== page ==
Four times a month, the Sun’s effect on tides is noticeable. Twice a month, the Sun, Moon, and Earth align to produce very high and very low tides called Spring Tides. The name has nothing to do with the season. Spring is from a Saxon word meaning “to swell”. Spring Tides occur during the New Moon and Full Moon. When the Sun and Moon are at right angles to each other, the gravity of each pulls the ocean water in different directions. In this position, there is little difference between the depth at high and low tide. These tides are called Neap Tides. Neap is from a Saxon word meaning “scarce or lacking”. Neap Tides occur twice a month, during the first and third quarter phases of the Moon. Spring and Neap Tides occur twice every 29.5 days (or twice each month).

1.  tides-the regular change in the level of Earth’s oceans.

2. flood tide-the incoming, or rising tide

3. ebb tide-outgoing, or falling tide

4. Moon’s gravity causes most tides.

5. changing tides happen about every 6 hours and  12 minutes.

6. there are about 4 tides every 24 hours and 50 minutes, two high tides and two low tides.

7. Spring tide is an extra high and extra low tide caused by the alignment of the Moon and the Sun.

8. Full Moon and New Moon cause the Spring tides.

9.  Neap tide is smaller tidal change than normal caused by the Moon and Sun being at a 90 degree angle, a right angle.

10. 1st quarter Moon and 3rd quarter Moon cause Neap tides.

11. intertidal zone-the land that is exposed (the beach) during low tide but is covered during high tide.





Tidal Geography

  It is worth noting that other factors can affect tides. The shape of bays and estuaries can magnify the intensity of tides. Funnel-shaped bays can dramatically alter tidal magnitude. The Bay of Fundy is a classic example of this effect. It has the highest tides in the world. Narrow inlets and shallow water tend to dissipate incoming tides. Examples include inland bays such as Laguna Madre , Texas , and Pamlico Sound , North Carolina . In estuaries with strong tidal rivers, such as the Delaware River and Columbia River , powerful seasonal river flows in the spring can alter or mask the incoming tide. Local wind and weather patterns can also affect tides.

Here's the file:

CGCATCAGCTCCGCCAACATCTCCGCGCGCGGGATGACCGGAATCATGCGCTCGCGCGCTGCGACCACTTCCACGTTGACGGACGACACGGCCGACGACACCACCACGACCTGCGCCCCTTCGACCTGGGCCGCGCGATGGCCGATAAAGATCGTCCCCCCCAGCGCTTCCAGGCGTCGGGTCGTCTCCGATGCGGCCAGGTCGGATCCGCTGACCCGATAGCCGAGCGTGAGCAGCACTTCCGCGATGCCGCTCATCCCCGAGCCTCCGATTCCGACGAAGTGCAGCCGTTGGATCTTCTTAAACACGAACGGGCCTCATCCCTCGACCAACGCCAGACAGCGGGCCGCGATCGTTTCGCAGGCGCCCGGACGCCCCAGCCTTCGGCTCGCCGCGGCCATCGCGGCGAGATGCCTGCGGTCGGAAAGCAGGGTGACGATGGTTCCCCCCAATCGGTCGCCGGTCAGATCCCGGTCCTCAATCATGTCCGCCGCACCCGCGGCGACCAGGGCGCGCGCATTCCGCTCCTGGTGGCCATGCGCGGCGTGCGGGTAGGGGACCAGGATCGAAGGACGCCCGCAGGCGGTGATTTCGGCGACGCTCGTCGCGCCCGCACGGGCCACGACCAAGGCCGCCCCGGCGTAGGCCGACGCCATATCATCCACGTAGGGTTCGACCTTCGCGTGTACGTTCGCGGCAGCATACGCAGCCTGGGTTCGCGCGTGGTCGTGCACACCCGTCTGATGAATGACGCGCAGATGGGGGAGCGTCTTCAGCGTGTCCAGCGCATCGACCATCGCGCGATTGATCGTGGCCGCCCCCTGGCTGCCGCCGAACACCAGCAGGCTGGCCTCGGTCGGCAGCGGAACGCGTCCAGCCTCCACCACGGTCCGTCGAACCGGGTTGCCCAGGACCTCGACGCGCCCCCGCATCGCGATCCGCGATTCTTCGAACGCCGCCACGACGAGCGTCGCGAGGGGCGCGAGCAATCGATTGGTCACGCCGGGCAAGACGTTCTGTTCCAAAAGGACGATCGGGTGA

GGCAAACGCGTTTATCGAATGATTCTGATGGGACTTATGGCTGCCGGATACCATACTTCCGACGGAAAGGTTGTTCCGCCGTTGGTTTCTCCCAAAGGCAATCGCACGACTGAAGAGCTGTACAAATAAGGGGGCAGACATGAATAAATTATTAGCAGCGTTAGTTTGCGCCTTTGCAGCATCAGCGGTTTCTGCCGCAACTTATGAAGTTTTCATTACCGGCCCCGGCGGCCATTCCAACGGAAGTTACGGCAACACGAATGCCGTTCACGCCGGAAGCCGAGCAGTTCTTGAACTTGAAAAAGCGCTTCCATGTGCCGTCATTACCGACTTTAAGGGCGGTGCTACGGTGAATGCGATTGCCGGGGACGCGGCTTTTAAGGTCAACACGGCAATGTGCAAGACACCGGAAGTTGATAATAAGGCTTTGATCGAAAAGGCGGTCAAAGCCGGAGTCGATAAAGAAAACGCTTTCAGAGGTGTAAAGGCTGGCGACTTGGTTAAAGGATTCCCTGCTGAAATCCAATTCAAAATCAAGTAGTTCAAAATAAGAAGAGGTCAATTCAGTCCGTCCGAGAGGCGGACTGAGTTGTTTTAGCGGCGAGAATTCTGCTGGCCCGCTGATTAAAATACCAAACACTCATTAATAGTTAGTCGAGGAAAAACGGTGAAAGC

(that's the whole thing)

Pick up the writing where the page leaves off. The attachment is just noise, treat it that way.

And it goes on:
We have talked about tides and waves, but what is a “tidal wave”?  Tidal waves are actually seismic sea waves or tsunamis. Students may want to read more about this phenomenon.

Some of the largest and most destructive ocean waves are not formed by wind. They are caused by movements of the Earth’s crust, such as earthquakes on the ocean floor. Seismic Sea Waves or Tsunamis are set in motion by earthquakes, underwater volcanic eruptions, or underwater landslides. Tsunamis can speed through the ocean at nearly 500 miles per hour and can rise as high as a 20-story building with a wavelength as much as 124 miles. When the wall slams onto the shore it causes mass destruction. The largest Tsunami on record occurred in 1971 off Ishigaki Island in Japan . It was an amazing 278 feet high. The most recent Tsunami occurred on December 26, 2004 in the Indian Ocean . An underwater earthquake measuring 9.0 on the Richter scale caused it. It devastated eleven countries and killed hundreds of thousands of people.

STOP! Copy your notes.

Your team members should be able to answer the following questions.

1. What are tides?

2. What causes tides?

3. How many tides occur each day?

4. Name four tides that occur, tell when they occur, and
how they occur.

5. Which of these tides causes the greatest intertidal zone?

6. How often do spring tides occur?




Glossary of Terms




Neap tide:  The smallest rise and fall in tides that occur when the sun and the moon are at right angles to the Earth.



Spring tide:  The greatest rise and fall in tides that occur when the sun and the moon are in line with the Earth.



Tsunami:  The Japanese word for seismic sea wave. A series of traveling ocean waves of extremely long length generated by disturbances associated primarily with earthquakes occurring below or near the ocean floor. Underwater volcanic eruptions and landslides can also generate tsunamis.